Alabama on Wednesday reported its first coronavirus death as the total number of confirmed cases in the state reached nearly 400, officials said.
Alabama Gov. Kay Ivey and the Alabama Department of Public Health confirmed the Jackson County resident died from the COVID-19 disease. The governor said she extends, “my prayers and deepest sympathies to the family and loved ones during these extraordinary circumstances.”
“I continue to urge everyone that this virus is real, it is deadly, and we should continue to maintain social-distancing as much as possible. Together, we will overcome these challenges and difficult days,” Ivey said.
The patient had underlying health problems and passed away in a facility outside the state of Alabama, the Health Department said. The Jackson County Commission said the person was a part-time employee at the county courthouse, and they are having the area cleaned before employees return to work.
The death came as the number of confirmed cases in the state through limited testing jumped by more than 100 to 386 on Wednesday, with a third of those in Jefferson County, according to the Alabama Department of Public Health. Hospitals and public health officials in the state continue to issue calls for people to take the virus seriously.
Officials at the University of Alabama at Birmingham said UAB hospital on Wednesday morning was treating at least 90 people with confirmed cases of COVID-19, and more than half of them were on ventilators.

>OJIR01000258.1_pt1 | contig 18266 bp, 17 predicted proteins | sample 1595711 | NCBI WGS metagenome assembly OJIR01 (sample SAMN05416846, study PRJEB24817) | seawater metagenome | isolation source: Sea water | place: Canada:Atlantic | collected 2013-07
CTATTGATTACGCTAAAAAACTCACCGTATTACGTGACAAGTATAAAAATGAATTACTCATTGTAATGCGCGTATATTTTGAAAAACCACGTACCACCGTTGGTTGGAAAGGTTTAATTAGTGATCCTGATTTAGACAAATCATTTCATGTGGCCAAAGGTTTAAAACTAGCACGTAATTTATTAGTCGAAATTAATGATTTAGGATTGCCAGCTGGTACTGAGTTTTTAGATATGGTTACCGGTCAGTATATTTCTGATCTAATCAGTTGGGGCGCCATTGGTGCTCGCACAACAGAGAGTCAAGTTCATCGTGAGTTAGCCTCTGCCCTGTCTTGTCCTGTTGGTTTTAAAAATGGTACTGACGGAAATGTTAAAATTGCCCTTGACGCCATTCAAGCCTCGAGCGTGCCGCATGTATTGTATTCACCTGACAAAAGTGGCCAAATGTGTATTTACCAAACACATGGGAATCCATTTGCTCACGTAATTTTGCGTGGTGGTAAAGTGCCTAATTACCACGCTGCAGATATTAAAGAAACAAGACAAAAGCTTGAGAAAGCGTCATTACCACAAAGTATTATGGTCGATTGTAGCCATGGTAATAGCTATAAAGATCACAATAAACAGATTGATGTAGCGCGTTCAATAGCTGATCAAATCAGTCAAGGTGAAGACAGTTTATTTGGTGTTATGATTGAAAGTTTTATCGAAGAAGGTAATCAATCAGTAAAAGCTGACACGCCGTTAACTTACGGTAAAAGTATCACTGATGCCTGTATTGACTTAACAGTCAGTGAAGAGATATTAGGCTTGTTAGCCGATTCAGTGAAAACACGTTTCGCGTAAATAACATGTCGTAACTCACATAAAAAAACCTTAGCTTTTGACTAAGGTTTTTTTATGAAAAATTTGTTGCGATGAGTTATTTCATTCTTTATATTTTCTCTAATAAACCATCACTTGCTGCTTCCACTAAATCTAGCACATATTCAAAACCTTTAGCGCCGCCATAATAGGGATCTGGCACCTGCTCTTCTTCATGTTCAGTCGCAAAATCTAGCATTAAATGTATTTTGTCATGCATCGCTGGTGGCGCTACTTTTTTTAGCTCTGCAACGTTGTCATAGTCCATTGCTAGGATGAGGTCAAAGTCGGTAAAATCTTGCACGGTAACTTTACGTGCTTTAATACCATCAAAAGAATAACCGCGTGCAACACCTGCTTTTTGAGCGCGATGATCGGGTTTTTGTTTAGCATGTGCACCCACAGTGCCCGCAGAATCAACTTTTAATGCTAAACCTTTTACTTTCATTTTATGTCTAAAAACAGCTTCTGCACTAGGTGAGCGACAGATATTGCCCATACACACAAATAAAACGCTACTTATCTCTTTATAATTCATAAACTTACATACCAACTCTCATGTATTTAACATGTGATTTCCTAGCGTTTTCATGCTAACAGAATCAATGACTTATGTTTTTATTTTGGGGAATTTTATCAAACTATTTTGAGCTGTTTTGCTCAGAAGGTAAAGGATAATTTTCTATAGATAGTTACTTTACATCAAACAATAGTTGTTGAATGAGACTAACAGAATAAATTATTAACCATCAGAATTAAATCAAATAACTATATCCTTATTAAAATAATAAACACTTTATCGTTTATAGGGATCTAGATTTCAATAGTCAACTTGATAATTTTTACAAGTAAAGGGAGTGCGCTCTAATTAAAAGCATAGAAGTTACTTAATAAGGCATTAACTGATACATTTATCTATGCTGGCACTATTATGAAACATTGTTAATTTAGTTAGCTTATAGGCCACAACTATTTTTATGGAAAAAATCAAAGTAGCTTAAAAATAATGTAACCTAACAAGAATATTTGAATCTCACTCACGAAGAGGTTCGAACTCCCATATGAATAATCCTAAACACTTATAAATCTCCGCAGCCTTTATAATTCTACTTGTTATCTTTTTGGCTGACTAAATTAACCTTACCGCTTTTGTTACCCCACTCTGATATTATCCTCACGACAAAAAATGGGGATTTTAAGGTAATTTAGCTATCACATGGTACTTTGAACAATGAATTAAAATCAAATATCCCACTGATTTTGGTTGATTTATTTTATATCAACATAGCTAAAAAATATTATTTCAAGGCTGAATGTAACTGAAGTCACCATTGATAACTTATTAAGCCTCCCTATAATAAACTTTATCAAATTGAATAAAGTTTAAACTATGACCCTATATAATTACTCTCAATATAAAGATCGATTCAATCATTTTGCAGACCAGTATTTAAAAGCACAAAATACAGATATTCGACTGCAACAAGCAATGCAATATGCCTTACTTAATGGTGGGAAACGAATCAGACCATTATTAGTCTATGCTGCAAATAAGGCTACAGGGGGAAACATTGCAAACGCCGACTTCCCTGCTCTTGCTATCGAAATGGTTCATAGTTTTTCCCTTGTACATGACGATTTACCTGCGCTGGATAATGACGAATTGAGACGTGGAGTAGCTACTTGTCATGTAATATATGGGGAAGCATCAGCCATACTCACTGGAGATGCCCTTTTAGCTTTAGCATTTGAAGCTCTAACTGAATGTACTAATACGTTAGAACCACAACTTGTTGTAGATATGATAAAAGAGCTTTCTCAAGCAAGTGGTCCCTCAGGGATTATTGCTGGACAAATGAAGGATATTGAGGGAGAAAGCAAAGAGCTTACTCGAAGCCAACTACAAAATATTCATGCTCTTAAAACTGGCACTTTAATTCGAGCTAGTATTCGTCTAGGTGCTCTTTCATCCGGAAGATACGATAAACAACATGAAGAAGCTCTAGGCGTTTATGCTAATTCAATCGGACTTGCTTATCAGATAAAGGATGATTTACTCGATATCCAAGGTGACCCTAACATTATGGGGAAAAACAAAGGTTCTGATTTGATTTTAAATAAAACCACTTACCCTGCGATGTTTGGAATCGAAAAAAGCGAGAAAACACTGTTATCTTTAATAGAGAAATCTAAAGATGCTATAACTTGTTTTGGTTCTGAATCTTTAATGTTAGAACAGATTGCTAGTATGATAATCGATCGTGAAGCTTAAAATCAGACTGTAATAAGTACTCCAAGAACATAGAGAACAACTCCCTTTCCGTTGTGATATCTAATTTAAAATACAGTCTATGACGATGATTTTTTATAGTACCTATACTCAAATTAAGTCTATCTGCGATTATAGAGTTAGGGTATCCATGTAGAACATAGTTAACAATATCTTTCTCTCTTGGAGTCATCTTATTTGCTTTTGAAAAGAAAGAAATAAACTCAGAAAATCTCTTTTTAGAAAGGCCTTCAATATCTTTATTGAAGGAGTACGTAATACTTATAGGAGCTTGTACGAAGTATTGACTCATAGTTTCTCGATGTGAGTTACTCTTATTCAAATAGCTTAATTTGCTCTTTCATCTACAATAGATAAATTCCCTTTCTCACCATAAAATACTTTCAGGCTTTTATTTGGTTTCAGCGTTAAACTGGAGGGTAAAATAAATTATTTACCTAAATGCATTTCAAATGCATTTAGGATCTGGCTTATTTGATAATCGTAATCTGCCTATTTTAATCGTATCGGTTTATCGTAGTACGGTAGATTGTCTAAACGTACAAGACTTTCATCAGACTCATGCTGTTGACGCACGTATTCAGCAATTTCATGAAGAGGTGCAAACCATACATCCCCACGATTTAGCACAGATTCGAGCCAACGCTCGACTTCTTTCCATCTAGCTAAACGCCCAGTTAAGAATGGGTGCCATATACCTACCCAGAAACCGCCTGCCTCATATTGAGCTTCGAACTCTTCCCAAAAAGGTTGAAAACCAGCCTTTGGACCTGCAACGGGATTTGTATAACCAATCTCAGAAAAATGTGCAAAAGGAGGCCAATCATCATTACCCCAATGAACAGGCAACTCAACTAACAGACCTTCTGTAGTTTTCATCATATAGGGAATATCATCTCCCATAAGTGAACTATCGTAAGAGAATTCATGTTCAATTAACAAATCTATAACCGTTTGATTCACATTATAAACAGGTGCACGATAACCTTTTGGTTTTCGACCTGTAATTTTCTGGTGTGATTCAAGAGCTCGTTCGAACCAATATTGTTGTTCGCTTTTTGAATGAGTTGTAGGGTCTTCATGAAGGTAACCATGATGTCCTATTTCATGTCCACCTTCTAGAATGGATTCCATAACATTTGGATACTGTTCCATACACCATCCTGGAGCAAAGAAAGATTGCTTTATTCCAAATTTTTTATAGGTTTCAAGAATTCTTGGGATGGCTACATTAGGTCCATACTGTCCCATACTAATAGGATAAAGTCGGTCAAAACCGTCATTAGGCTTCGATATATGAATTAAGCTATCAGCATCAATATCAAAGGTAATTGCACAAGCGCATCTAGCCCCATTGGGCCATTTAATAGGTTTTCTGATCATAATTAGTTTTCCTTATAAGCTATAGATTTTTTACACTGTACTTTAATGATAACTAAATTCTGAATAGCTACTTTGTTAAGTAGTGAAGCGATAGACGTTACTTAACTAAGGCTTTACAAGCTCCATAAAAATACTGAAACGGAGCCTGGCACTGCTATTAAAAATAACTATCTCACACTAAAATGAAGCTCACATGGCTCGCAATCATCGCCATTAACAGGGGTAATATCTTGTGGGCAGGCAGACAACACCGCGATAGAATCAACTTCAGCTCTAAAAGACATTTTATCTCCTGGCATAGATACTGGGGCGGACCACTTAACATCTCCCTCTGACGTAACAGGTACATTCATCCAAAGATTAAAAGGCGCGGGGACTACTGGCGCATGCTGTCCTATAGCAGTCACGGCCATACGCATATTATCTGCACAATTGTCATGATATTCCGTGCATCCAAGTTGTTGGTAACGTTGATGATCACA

“We have experienced an exponential increase in the number of patients in the last few days,” said Dr. Sarah Nafziger, co-chair of the hospital’s emergency management committee. “This is a dangerous situation that our community needs to take seriously.”
For most people, the new coronavirus causes mild or moderate symptoms, such as fever and cough that clear up in two to three weeks. For some, especially older adults and people with existing health problems, it can cause more severe illness, including pneumonia and death.
Birmingham on Tuesday approved a “shelter in place” ordinance through April 3, directing people to stay inside unless going out for food, medicine, exercise or essential services. The city of Tuscaloosa said it would institute a 10 p.m. to 5 a.m. curfew beginning Friday.
Alabama’s statewide orders include closing beaches and prohibiting on-site restaurant dining and non-work gatherings of more than 25 people where people can’t stay 6 feet (2 meters) apart. The state has also closed public schools through April 5.
The state also showed economic costs from the outbreak.
Nearly 17,000 people filed unemployment claims over just two days — Sunday and Monday— according to preliminary numbers from Alabama Department of Labor spokeswoman Tara Hutchison.
Most of the unemployment claims were listed as related to the COVID-19 outbreak, Hutchison said, and many of the new cases are believed to be from the hospitality industry. A total of 9,347 claims were filed the week that ended March 20, up from 1,434 claims the previous week that ended March 13. The World Health Organization declared the novel coronavirus a pandemic on March 11.
In Alabama, people either apply by phone line or through the online system. Hutchinson said they are aware that sometimes people have had trouble getting through on the telephone system.
“Patience and understanding are appreciated. Know we hear your concerns and are working to address them,” Hutchinson said. To help the process, the state is waiving charges against employers who file partial unemployment compensation claims on behalf of their employees.
Republished with the Permission of the Associated Press.